Graduate School of Business Stanford University
Note from the editor:
This page is part of our collection of articles because it sheds light on the hype the Moore's law usually causes.
This is a preliminary publication and will be removed when our research will be finished. Since it is our intention to enhance the information with the original article of Moore and information found in our libary we will also insert parts/quotes of H.M.'s commentary were appropriate in the future page.
In 1965, Gordon Moore, then head of Research and Development at Fairchild Semiconductor, prepared an article for the 35th anniversary of Electronics Magazine. He discovered that over the period 1959-65, the number of components (e.g., transistors) on a chip roughly doubled every year.
Figure 1, reproduced from Moore's 1965 Electronics Magazine article, shows his findings. This trend suggested that processing power would rise exponentially and at a fast rate, leading to a computing revolution. Moore predicted: "Integrated circuits will lead to such wonders as home computers - or at least terminals connected to a central computer, automatic controls for automobiles, and personal portable communications equipment." This is a remarkable prediction given that it was made in 1965.
Figure 1: Moore's Original Law: Logarithm of the Number of Components on a Memory Chip Over Time.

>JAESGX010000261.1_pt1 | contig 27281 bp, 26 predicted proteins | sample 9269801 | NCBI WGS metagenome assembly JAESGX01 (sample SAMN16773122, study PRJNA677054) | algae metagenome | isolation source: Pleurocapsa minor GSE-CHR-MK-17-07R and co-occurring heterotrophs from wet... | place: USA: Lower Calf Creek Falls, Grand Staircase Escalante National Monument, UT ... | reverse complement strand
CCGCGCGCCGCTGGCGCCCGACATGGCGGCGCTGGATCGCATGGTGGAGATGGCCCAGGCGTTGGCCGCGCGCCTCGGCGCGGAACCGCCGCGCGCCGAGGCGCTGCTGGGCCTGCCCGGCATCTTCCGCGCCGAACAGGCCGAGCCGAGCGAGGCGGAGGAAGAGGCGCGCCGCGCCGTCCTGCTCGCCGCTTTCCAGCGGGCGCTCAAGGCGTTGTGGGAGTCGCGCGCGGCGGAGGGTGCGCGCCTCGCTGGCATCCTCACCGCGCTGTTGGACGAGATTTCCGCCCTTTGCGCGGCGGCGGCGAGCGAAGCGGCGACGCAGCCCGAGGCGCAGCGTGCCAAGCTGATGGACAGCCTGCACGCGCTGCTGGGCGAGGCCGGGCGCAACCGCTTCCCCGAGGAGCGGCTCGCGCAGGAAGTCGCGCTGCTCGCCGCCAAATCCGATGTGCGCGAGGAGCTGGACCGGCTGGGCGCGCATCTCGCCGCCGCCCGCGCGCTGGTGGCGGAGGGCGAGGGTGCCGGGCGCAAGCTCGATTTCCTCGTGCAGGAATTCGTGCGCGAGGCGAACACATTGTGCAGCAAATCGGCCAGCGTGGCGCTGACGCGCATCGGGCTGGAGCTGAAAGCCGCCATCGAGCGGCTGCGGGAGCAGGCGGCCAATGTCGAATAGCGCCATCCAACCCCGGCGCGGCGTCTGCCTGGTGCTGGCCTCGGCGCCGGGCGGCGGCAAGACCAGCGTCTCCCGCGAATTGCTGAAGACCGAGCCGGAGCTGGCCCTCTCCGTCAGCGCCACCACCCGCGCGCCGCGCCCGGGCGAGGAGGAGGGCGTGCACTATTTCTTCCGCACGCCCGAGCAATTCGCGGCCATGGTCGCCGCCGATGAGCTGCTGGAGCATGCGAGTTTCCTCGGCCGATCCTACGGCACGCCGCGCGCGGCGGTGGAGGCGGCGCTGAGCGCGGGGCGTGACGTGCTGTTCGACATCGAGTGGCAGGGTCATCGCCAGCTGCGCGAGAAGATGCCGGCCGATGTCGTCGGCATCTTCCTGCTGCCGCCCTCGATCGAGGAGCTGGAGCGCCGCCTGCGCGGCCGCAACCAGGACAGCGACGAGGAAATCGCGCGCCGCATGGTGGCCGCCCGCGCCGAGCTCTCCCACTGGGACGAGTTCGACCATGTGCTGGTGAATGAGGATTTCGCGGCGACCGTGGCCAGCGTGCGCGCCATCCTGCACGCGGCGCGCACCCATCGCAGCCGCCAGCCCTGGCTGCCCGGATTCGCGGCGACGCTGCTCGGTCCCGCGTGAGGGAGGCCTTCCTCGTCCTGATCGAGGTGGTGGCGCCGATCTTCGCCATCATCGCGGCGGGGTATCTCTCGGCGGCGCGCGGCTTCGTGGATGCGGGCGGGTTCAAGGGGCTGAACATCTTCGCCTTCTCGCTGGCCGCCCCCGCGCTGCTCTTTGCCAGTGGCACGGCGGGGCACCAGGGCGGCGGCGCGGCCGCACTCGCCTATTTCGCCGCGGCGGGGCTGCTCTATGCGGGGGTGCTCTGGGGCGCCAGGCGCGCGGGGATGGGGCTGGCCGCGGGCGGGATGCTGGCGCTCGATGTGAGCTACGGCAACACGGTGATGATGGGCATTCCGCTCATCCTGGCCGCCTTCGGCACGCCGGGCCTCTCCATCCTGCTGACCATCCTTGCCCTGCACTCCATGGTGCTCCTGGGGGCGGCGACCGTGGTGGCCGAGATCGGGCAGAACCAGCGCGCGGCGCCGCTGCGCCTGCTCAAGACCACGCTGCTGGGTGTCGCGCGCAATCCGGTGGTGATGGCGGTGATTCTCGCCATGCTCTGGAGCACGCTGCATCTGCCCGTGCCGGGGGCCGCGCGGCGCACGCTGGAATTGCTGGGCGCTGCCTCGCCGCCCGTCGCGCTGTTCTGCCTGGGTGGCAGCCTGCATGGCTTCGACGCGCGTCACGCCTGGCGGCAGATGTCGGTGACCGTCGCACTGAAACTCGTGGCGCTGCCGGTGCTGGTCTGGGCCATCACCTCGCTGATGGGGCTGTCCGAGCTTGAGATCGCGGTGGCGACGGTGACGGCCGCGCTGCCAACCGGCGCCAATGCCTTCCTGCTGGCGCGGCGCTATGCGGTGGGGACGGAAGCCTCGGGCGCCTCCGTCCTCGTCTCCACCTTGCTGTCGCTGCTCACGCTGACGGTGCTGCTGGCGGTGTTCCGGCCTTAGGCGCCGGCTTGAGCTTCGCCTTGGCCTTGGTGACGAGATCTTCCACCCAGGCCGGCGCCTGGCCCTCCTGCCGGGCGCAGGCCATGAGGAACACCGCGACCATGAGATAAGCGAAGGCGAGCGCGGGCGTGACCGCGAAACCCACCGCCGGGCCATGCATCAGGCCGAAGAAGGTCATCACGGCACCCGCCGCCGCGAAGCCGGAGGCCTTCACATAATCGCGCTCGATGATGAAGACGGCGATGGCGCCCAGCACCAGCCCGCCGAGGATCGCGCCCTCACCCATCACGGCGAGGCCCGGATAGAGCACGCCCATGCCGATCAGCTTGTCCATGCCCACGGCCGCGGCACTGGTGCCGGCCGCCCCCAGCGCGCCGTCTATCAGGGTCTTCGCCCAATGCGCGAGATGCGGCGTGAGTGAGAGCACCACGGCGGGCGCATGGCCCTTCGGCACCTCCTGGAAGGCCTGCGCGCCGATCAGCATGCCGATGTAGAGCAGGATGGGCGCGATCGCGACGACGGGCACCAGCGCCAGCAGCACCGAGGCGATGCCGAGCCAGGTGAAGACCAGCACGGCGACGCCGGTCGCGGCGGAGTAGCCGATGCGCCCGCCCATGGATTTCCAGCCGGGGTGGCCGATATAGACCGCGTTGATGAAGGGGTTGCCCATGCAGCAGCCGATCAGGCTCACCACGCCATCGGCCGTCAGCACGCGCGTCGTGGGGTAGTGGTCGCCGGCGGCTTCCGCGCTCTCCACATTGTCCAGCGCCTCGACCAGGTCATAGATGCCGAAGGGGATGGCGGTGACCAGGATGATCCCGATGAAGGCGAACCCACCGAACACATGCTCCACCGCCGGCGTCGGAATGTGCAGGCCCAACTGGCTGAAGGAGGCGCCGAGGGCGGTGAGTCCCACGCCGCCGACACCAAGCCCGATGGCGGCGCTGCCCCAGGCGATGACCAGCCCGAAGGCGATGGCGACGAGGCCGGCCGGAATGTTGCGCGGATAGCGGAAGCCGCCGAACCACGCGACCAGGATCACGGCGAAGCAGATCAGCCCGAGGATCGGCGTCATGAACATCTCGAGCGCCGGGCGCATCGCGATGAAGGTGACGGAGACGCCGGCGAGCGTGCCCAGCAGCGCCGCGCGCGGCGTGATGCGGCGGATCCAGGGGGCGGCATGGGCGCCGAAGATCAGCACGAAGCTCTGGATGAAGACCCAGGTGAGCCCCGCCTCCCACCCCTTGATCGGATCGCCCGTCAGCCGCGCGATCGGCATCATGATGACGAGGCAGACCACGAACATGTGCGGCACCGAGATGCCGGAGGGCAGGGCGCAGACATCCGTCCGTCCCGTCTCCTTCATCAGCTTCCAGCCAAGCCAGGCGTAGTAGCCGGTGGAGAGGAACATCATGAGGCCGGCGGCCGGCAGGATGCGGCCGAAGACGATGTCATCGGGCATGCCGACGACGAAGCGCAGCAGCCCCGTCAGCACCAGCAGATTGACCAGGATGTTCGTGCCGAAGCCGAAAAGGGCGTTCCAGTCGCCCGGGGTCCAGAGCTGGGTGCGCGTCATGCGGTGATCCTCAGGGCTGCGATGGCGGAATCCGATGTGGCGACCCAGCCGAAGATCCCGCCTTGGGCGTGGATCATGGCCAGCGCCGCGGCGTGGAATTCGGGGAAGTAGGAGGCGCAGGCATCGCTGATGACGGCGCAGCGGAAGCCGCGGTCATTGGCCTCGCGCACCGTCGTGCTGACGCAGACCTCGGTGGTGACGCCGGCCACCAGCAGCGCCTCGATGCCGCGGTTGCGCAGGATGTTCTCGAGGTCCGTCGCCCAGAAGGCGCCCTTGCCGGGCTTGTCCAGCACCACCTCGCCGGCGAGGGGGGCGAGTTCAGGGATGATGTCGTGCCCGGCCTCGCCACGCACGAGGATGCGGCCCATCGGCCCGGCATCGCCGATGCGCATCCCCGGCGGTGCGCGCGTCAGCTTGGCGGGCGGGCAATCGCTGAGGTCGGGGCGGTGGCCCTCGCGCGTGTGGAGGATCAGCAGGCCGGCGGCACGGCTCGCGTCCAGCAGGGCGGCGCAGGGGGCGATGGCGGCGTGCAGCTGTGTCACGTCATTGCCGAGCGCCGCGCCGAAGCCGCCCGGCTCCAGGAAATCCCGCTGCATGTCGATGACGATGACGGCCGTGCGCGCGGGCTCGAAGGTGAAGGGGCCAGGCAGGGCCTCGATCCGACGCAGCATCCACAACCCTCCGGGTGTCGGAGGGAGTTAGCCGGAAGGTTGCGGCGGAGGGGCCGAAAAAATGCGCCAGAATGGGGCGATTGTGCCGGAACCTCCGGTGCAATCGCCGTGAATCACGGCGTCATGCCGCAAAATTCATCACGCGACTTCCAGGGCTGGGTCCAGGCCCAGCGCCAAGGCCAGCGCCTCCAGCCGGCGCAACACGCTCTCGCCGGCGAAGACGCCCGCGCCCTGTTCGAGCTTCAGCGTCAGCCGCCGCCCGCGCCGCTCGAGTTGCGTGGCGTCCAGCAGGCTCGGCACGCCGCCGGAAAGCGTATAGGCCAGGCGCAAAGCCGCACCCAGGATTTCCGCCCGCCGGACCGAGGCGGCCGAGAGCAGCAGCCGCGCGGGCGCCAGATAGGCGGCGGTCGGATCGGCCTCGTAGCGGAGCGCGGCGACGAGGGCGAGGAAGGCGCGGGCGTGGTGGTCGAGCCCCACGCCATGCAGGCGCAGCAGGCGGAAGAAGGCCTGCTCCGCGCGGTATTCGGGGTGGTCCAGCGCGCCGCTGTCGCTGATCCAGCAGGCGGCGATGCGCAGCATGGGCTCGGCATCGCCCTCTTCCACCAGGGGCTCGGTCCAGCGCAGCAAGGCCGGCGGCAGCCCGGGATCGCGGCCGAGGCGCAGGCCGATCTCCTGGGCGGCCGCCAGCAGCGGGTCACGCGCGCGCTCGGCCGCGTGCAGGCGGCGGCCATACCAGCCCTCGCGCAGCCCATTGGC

In the 1975 IEEE International Electron Devices meeting, Moore
revised his prediction to the number of transistors on a chip doubling
every two years.'
Most newspaper accounts cite Moore as saying the number doubles every 18 months. This is plainly inconsistent with history. In fact, the regression equation shows a growth factor of 1.9 in two years, with R2in excess of 99%.
With the increase in chip density came a corresponding decline in the costs of computation. As these costs continued to decline exponentially over a period of thirty years, the compound effect was powerful: when costs are cut in half every two years, over a 30-year period they decline by a factor of 215, turning a million-dollar processor into a $30 device. The result of these powerful trends was the computer revolution, and with it - the information revolution. Lowering the costs of processing and storage enabled the development of powerful software that took advantage of the ever-increasing capabilities of the hardware. The new software gave rise to new applications that in turn increased the demand for hardware. As Moore's Law progressively reduced the costs of computation, additional applications crossed the threshold of affordability, further increasing the demand for computing. Thus, Moore's Law was the driver of a positive feedback loop that made Gordon Moore's 1965 predictions come true: the integrated circuit is playing a central role in every facet of modern life. Indeed, Moore's Law is driving the acceleration of "clockspeed" in the entire Information Technology industry and beyond. Moore's Law was not only a prediction - it also formed a blueprint for the development of the semiconductor industry.
Since Intel was founded in 1969 by Robert Noyce and Gordon Moore, Moore's Law became a target that drove product development within the company. In fact, the entire semiconductor industry is striving to track Moore's curve: the Semiconductor Industry Association puts together periodic "Technology Roadmaps" that were closely followed by the chip industry. These roadmaps, designed by technology working groups made up of leading industry experts, define in detail the course for future developments over a 15-year period, driven by the desire to continue the past trends of Moore's Law. In this way, Moore's Law has become a self-fulfilling prophecy.
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